In light of the investing environment today, two pertinent factors should be examined carefully by income investors. First, is the yield offered higher than the average in the industry? Second, what is the dividend cover? In answering these two questions, the investor should try and form a conclusion as to whether the dividend policy of the company is sustainable.
According to Bloomberg, in 2015 there were 394 dividend cuts, which was only surpassed in 2009 with 527 cuts.
To add to the concern, Buttonwood in the Economist points out to the general fall in dividend cover,
The best measure for working out whether dividends are at risk is to look at the cover; this compares earnings per share with dividends per share (see chart below). The higher the cover the better; companies have more scope to maintain the dividend if profits falter. (A ratio of 2 used to be regarded as comfortable.) As you can see, the current cover ratio is the lowest this century. That clearly implies that investors expect dividend cuts. The miners are expected to cut (although, surprisingly, BP and Shell maintained their payouts despite a plunging oil price).
So don’t be fooled by that 4.2% dividend yield. That refers to the past; it is not what investors will get over the next 12 months.
Looking at the fall in oil prices, one would have expected a major adjustment in dividend policies, at least for the medium term. However, this is not what is happening, at least not for the large producers. From Forbes, the dividend offered by the six oil super-majors are as follows:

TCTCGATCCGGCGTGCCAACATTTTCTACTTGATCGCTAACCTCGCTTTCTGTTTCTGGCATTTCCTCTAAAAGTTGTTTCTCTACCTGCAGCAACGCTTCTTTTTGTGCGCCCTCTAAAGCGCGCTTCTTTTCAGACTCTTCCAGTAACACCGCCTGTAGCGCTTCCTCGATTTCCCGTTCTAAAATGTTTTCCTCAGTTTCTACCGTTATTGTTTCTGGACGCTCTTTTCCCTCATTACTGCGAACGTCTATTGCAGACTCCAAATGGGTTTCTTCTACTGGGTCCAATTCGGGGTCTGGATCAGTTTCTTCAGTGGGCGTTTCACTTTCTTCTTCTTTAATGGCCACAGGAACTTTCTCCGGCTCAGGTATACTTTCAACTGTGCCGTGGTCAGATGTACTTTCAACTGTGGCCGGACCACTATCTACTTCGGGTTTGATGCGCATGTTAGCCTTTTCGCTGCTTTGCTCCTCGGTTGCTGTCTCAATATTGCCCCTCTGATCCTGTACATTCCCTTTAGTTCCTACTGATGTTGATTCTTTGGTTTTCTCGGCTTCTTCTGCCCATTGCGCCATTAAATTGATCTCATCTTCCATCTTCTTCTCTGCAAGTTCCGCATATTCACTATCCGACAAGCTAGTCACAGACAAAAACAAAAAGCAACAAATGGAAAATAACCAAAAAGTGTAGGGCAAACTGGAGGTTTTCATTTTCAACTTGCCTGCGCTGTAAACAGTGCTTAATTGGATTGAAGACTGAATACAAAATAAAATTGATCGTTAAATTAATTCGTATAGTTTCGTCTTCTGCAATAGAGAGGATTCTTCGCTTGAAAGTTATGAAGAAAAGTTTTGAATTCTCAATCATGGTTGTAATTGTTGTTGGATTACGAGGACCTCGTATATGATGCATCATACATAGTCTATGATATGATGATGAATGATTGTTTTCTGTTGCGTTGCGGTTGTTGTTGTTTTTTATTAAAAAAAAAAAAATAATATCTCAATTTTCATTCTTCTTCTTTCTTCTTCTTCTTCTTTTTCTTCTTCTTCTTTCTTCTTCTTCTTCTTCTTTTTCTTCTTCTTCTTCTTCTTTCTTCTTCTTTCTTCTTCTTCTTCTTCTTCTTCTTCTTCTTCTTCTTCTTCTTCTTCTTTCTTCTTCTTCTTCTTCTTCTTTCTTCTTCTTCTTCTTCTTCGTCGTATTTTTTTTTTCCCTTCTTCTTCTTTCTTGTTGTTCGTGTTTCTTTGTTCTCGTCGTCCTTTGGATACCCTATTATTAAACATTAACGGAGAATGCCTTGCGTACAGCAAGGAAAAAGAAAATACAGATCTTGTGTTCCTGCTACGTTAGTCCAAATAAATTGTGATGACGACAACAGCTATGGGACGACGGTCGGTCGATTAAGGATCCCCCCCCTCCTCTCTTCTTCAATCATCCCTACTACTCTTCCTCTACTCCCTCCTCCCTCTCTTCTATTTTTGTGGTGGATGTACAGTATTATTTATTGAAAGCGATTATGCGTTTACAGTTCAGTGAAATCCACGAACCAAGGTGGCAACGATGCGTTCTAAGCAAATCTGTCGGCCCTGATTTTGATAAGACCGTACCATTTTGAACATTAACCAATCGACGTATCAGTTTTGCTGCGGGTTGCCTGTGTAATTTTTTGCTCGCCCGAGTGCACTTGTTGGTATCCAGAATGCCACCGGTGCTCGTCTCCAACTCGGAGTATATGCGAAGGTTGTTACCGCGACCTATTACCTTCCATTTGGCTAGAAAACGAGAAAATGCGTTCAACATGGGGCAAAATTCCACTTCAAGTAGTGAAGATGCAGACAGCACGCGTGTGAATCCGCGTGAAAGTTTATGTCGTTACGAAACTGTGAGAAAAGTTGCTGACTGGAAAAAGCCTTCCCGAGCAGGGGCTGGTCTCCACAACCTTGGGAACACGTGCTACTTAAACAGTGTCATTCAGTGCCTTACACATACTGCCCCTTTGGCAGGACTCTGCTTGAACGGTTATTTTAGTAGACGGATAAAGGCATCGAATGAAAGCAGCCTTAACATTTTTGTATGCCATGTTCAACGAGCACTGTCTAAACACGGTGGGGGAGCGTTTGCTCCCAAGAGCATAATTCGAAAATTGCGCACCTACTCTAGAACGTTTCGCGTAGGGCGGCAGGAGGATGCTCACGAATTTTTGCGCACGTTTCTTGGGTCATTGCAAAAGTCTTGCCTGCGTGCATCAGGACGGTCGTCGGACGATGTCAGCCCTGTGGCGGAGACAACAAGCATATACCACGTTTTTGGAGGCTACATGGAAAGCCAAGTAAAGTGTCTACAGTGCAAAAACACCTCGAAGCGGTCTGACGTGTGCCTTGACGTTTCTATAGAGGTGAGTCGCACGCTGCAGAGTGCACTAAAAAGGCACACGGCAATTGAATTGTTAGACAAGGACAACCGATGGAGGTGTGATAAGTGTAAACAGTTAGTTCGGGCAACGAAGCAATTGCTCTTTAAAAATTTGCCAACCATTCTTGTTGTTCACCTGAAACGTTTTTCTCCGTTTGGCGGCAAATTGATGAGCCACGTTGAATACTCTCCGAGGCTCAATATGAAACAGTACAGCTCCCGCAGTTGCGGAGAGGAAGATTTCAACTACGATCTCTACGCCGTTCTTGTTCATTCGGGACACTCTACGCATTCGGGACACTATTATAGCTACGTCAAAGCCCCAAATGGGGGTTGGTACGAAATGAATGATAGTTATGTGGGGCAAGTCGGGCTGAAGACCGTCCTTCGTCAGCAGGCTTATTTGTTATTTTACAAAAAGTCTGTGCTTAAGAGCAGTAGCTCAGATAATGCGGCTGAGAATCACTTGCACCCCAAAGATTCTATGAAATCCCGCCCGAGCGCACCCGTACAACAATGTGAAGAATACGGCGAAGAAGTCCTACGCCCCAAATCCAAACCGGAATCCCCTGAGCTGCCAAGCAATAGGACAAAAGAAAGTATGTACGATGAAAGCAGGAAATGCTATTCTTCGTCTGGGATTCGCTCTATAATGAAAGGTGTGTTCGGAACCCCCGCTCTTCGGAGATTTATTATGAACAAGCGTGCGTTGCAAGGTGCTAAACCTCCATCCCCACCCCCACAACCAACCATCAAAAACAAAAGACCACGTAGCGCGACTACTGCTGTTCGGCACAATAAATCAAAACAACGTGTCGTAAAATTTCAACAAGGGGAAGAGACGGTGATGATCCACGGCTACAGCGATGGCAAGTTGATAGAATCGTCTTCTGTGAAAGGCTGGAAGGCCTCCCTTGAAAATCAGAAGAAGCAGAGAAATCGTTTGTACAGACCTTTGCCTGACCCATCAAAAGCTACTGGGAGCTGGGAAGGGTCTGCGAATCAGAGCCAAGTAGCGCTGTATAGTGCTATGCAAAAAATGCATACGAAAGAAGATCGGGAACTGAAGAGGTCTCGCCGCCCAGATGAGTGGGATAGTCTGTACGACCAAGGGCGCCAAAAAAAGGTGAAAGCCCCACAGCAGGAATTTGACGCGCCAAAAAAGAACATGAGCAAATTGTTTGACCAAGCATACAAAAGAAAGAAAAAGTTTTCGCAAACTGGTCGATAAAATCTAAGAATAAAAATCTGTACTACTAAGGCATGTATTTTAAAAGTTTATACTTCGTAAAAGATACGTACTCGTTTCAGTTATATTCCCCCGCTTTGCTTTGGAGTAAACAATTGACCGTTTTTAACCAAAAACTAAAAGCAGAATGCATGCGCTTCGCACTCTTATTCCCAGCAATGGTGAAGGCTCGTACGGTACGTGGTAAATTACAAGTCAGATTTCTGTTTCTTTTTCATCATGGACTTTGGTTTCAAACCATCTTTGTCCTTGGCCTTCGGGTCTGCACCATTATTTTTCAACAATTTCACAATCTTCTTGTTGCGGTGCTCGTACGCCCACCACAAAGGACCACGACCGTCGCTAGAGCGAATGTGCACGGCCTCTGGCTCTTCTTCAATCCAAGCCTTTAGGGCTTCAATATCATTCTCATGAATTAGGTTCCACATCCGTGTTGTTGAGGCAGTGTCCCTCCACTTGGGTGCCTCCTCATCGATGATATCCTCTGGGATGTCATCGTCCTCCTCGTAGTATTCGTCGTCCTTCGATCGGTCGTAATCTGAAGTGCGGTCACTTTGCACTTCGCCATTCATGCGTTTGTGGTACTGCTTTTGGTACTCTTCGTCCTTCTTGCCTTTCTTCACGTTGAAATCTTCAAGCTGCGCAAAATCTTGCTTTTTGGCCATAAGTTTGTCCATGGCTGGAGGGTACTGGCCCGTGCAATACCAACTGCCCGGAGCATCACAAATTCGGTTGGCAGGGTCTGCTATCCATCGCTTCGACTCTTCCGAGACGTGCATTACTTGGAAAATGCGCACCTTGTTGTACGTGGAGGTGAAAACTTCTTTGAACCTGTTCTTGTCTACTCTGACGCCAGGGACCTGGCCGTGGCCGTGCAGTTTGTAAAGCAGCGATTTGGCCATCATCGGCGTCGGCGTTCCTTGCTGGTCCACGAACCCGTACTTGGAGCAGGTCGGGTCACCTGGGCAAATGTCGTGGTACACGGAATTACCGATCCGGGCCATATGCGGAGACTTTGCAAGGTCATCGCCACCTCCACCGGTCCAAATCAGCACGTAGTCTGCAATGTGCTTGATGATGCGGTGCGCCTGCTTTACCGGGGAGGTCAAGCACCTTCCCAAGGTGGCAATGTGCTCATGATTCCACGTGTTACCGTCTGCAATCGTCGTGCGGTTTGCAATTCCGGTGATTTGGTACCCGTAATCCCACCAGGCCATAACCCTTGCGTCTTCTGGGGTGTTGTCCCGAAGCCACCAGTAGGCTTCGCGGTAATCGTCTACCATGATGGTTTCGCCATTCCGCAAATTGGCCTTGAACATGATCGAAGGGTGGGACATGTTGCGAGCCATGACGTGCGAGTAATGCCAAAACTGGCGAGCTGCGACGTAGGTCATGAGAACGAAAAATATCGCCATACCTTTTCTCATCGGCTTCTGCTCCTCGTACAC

- BP has a dividend yield of 7.8%
- Eni SpA has a dividend yield of 6.3%
- Total SA has a dividend yield of 6.0%
- Chevron has a dividend yield of 5.0%
- ExxonMobil has a dividend yield of 3.7%
- Royal Dutch Shell has a dividend yield of 7.7%
The behaviour of oil companies with regards to dividends is a good example of dividend smoothing. Even now, academia is still trying to explain the phenomenon. From Dividend Smoothing: An Agency Explanation and New Evidence, by Anzhela Knyazeva and Diana Knyazeva, U.S. SEC,
This paper provides an agency interpretation of dividend smoothing and offers evidence that variation in corporate governance and managerial incentive conflicts explains differences in intertemporal properties of dividends. We argue that smooth dividends are an alternative to traditional corporate governance mechanisms. Empirically, we document a greater degree of dividend smoothing, fewer dividend cuts, and a trend towards regular incremental dividend increases at firms with weak traditional monitoring mechanisms. The effect of governance on dividend changes is largest for firms with high free cash flow.
The banking sector, according to the FT, as well aim to be rock-solid dividend payers. In this case, offering stable albeit lower dividends,
The likes of Lloyds (1.19 per cent yield) and Barclays (3.57 per cent yield) have passed the bank stress tests and are exposed to the UK where the macro picture is looking relatively positive. As Mr Gunn puts it: “The banks are seeking to become dividend-paying machines.”